02 July 2010

Privacy reforms: Government releases draft of new Australian Privacy Principles

The Federal Government has taken its first step in implementing its reforms to Australia's privacy laws with the release of the draft legislation for a new set of privacy principles, to be known as the Australian Privacy Principles (APPs).

This is the Government's first step in implementing its reforms to Australia's privacy laws. The APPs will replace the existing National Privacy Principles (NPPs, which apply to the private sector) and the Information Privacy Principles (IPPs, which apply to the Commonwealth public sector).

Key areas affected by the new Australian Privacy Principles

Key areas impacted are:

  • privacy policies and privacy collection statements - additional details will need to be included in privacy policies and privacy collection statements;
  • direct marketing - a new privacy principle will specifically regulate the use and disclosure of personal information for direct marketing;
  • disclosures overseas - entities that disclose personal information to overseas recipients will be accountable for privacy breaches by the overseas recipients (subject to some exceptions); and
  • privacy compliance - entities will be specifically required to take reasonable steps to implement practices, procedures and systems which ensure privacy compliance. This includes a shift to a "privacy by design" approach, meaning that privacy and data protection must be considered in the design of new information systems.

Direct marketing

The new direct marketing principle in the proposed APPs is designed to place extra limitations on private sector organisations that use or disclose personal information for direct marketing.

Under the existing NPPs, privacy protections only apply where the personal information was not collected for the primary purpose of direct marketing. If an organisation collects personal information for the primary purpose of direct marketing (even without the knowledge of the relevant individual), the organisation can use and disclose the personal information for that purpose (although other laws, such as the laws concerning spam and the Do Not Call Register, may also apply). The direct marketing principle in the APPs however will apply regardless of the primary purpose for which the information was collected.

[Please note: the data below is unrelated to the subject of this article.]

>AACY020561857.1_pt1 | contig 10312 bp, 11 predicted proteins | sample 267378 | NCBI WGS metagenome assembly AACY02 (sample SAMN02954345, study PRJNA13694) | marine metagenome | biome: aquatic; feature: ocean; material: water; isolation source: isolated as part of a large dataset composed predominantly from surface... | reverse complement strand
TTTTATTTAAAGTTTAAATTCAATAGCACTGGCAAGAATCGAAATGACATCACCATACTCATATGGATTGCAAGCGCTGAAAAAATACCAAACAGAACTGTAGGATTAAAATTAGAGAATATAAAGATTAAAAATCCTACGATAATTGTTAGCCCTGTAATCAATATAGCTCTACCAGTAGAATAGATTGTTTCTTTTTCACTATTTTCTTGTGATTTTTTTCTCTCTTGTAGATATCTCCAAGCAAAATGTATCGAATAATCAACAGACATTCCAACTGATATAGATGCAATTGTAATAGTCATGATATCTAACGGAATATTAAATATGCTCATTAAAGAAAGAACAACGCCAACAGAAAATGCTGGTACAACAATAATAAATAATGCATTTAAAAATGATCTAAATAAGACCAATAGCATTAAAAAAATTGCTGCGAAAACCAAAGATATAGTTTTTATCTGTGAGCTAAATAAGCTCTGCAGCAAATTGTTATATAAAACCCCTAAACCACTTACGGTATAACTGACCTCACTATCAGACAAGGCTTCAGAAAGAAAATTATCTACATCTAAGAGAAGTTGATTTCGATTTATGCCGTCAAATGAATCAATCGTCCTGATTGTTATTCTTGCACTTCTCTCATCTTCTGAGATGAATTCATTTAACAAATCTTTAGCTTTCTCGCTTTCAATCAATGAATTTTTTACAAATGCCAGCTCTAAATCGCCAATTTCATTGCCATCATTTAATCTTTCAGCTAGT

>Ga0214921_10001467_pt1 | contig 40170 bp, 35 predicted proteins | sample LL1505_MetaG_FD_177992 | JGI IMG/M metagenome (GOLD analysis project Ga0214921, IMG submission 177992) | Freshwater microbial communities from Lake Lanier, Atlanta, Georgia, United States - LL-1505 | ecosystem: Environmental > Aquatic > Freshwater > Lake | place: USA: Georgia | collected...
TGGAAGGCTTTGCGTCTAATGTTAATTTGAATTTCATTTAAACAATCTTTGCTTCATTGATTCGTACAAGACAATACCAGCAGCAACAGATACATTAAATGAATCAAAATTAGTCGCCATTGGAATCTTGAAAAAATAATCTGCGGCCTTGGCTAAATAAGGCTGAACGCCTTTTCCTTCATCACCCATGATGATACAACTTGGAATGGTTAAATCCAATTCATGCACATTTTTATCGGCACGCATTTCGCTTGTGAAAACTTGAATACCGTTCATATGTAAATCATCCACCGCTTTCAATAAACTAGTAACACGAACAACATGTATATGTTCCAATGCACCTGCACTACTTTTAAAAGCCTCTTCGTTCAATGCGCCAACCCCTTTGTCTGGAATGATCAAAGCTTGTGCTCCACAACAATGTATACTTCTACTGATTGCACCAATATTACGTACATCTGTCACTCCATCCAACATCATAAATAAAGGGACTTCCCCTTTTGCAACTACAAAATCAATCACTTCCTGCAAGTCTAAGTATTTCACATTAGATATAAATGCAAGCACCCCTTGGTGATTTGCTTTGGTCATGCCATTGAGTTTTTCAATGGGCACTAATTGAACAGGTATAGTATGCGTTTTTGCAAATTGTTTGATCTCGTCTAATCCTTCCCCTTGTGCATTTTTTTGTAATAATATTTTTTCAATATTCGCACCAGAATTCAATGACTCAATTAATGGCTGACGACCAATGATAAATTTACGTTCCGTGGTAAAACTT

Under the proposed new direct marketing principle, use or disclosure of sensitive information (such as health information or information about a person's membership of a professional or trade association) for direct marketing will be prohibited unless the relevant individual has consented.

In the case of other (non-sensitive) personal information, organisations will be permitted to use the personal information for direct marketing if it was collected directly from the individual and the individual would reasonably expect the organisation to use or disclose the information for direct marketing. Organisations will also be required to provide a simple and effective opt-out.

If the individual would not reasonably expect his or her personal information to be used or disclosed for direct marketing, or the information is collected from a third party (rather than directly from the relevant individual), the individual's consent will be required unless it is impracticable to obtain that consent. Organisations will also need to prominently draw attention to the opt-out in these circumstances.

Individuals will have the ability to opt out of direct marketing and to request details of an organisation's source of their personal information.

The application of the new direct marketing principle will be subject to the laws relating to spam and the Do Not Call Register.

What next?

The draft of the APPs and an accompanying companion guide have been referred to a Senate Committee for review, with a report due on 21 September 2010.

The Government has flagged there will be further privacy reforms in the near future:

  • comprehensive credit reporting and enhanced protections for credit reporting information
  • further protections for sharing health information and the ability to use personal information to facilitate research in the public interest; and
  • changes to the Privacy Commissioner's powers and functions.

Disclaimer
Clayton Utz communications are intended to provide commentary and general information. They should not be relied upon as legal advice. Formal legal advice should be sought in particular transactions or on matters of interest arising from this bulletin. Persons listed may not be admitted in all states and territories.
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